http://reformedpresbyterianveritasdocuments.blogspot.com/2009/01/free-offer-of-gospel-dr-william-young.html#more

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  18. Mark Jones —“Divine grace is not MERELY God’s goodness to the elect in the era of redemptive history. … Divine grace is a perfection of God’s nature, and thus a characteristic of how God relates to finite creatures, even apart from sin. In the garden, the grace of God was upon Adam.

    Mark Jones–” In the wilderness, the grace of God is upon his Son, the second Adam. ”

    Mark Jones–“The incarnation as it happened gives us so much, is so rich in gifts of divine friendship and intimacy, that it cannot be explained as MERELY a divine countermeasure against sin. …I am so impressed with the Christ as he is that I argue that the category of redemption is not rich enough to explain the wonder of his presence”

    http://www.reformation21.org/blog/2015/04/incarnation-apart-from-sin.php

    more from William Young (the opc minority report) —To add texts like Matthew 5:45 which do not refer to the way of salvation, but to rain and sunshine, is hardly to present cumulative evidence for a thesis nowhere plainly taught in Scripture, and contrary to Scripture when intended to conflict with the immutability of God’s counsel. The accumulation of a series of zeros, however elaborated, is, after all, only zero.

    OPC minority–“The desire to avoid extremes in declaring the truth is no doubt commendable, but yielding to the tempting claims of the opposite extreme even in minor matters has proved repeatedly in the history of the Church to be a step in the downward path to apostasy. The rampant evils of Arminianism among Evangelicals and Amyraldianism among Calvinists are only encouraged by adopting and even stressing the pet slogans with which they attack or obscure the doctrines of grace.”

    OPC minority–“Strangely, one favorite text of those who have throughout the history of Christianity insisted that God wants all men to be saved is not appealed to at present by Calvinists who use such expressions. Can it be that they realize that to take 1 Timothy 2:4 in a universalistic sense requires understanding verses 5 and 6 to teach a universal atonement, even if the will in 2:4 were taken as simply the will of command?”

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  19. Zrim,

    Robert, which is why some have sided with the CRC in affirming the concept of common grace (in opposition to the PRC which has denied it), but chosen the language of providence. Better to employ the language of grace with respect to justification, providence with respect to creation. Otherwise it’s confusing.

    I suspect the language of providence is confusing as well, since providence doesn’t necessarily imply divine benevolence.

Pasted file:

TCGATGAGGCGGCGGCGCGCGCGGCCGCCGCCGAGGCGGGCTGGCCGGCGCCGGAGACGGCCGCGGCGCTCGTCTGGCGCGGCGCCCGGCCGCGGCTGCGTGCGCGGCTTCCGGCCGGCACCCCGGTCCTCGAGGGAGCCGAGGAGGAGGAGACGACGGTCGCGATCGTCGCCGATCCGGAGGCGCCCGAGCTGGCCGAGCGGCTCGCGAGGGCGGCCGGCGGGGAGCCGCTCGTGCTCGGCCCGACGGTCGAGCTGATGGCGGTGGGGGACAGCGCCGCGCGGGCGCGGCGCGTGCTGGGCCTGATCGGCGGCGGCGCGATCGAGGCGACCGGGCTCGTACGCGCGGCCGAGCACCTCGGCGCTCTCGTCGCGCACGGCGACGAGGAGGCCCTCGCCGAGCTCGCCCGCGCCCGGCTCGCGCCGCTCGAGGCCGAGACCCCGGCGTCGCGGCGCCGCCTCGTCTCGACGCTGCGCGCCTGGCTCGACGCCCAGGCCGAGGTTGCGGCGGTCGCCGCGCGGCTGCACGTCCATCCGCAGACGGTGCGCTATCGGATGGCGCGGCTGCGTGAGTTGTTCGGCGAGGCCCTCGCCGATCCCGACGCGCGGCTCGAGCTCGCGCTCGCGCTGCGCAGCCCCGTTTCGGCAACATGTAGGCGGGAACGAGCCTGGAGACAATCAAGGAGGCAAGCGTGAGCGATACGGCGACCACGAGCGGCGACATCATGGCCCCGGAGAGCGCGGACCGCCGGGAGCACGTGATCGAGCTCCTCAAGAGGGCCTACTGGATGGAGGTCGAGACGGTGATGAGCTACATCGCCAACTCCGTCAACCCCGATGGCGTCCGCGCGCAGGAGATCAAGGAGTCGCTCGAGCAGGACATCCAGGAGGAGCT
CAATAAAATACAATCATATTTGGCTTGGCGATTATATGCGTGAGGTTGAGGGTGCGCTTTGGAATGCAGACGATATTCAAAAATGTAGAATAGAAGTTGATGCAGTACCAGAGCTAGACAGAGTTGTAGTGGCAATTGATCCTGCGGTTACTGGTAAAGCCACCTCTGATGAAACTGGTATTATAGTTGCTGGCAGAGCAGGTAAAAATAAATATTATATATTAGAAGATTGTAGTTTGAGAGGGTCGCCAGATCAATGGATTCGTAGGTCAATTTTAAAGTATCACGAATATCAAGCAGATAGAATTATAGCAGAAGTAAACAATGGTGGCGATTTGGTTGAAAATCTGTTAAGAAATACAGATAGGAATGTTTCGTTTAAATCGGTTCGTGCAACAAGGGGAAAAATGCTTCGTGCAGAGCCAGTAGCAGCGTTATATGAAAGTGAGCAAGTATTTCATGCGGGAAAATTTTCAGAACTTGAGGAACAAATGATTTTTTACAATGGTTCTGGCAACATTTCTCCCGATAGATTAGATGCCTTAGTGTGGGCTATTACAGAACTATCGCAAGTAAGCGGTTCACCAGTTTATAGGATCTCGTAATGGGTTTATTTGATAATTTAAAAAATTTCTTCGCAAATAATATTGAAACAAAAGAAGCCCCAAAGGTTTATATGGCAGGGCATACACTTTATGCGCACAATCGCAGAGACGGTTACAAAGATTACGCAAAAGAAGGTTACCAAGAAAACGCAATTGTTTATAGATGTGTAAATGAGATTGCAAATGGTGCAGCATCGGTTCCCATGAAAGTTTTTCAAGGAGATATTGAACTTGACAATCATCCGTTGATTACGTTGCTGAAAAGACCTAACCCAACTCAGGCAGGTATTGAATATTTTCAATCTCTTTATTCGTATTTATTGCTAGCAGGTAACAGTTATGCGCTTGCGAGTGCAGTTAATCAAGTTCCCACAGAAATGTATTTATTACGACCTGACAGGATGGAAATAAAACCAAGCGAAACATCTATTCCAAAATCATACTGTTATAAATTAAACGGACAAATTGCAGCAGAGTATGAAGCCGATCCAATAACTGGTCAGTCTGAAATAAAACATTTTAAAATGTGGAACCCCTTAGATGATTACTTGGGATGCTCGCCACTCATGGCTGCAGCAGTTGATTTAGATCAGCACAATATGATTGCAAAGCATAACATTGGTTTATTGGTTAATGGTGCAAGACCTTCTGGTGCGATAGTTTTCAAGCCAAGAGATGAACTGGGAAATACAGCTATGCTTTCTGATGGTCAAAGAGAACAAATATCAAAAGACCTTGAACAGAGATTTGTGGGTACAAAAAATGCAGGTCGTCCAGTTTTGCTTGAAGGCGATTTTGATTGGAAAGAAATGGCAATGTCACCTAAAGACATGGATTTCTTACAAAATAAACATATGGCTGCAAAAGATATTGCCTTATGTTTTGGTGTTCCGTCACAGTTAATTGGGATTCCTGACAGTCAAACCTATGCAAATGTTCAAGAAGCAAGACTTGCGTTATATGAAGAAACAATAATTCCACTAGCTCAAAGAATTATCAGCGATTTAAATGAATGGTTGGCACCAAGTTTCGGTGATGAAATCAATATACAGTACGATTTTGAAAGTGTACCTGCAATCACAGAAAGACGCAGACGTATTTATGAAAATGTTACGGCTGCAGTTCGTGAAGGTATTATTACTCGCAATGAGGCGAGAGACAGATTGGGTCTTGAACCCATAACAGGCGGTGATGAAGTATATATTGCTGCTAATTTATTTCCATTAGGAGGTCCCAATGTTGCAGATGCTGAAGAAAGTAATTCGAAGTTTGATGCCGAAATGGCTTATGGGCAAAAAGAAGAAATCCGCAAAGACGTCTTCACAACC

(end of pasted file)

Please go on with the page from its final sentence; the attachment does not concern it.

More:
Maybe we should come up with a whole new term.

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  20. Does “common grace” make it a sin for the citizen of one city to not be a citizen in a second city? Is it the “duty” of those thus “graced” to vote in the decision-making done by all other sinners?

    John Bolt, Common Grace, Theonomy, and Civic Good: The Temptations of Calvinist Politics
    (Reflections on the Third Point of the CRC Kalamazoo Synod, 1924)

    “That Hoeksema’s denial of the doctrine of common grace might have led him to deny the legitimacy of a civil regime that was not explicitly Christian is suggested by an interesting public episode in the early years of his ministry. After three years, Hoeksema asked that a recently placed American flag be removed from the church sanctuary during worship.The date was February 10, 1918. Three days later, the of February 13, 1918 carried an front page article that claimed the following: ” H. Hoeksema, pastor of the 14th Street Christian Reformed Church, believes that the American flag has no place in a church and that the national anthem should not be sung there” .

    The president of Hope College, G.J. Diekema. President Diekema was quoted in the Sentinel:
    “If at this crisis we spend our time in theological hair-splitting instead of patriotic devotion we are near to treason. After a beautiful eulogy on the Stars and Stripes, Mr. Diekema said, “If the flag stands for all that is pure and noble and good, it is worth of being unfurled in any building on the face of the earth. The very portals of heaven would welcome such an emblem.”

    Similarly, the pastor of Hope Reformed Church, Rev. P.P. Cheff, insisted that “it is not only not wrong to display the flag in church and to sing the national anthems there, but in times of national stress like these it is a positive duty.”

    The national crisis of course was World War I and “feelings of national patriotism were running explosively high all over the country” In fact Gertrude Hoeksema recounts a story of her father-in-law refusing “to preach under the American flag in the Christian Reformed Church of Pella” (Iowa). She also notes here that “the resident minister in the nearby town of Peoria had also refused to have the flag in his church for the same reasons that Pastor Hoeksema had refused. His church building burned to the ground”
    http://www.prca.org/articles/bolt.html

    more from the Minority Report—God “freely offers unto sinners life and salvation by Jesus Christ” (WCF 7:3). The following words “requiring of them faith in him that they may be saved” are naturally read as in apposition, explaining the nature of the offer. The promise to give the Holy Spirit to the elect is a promise to the Redeemer – not an element of the offer, but what provides the faith required in it.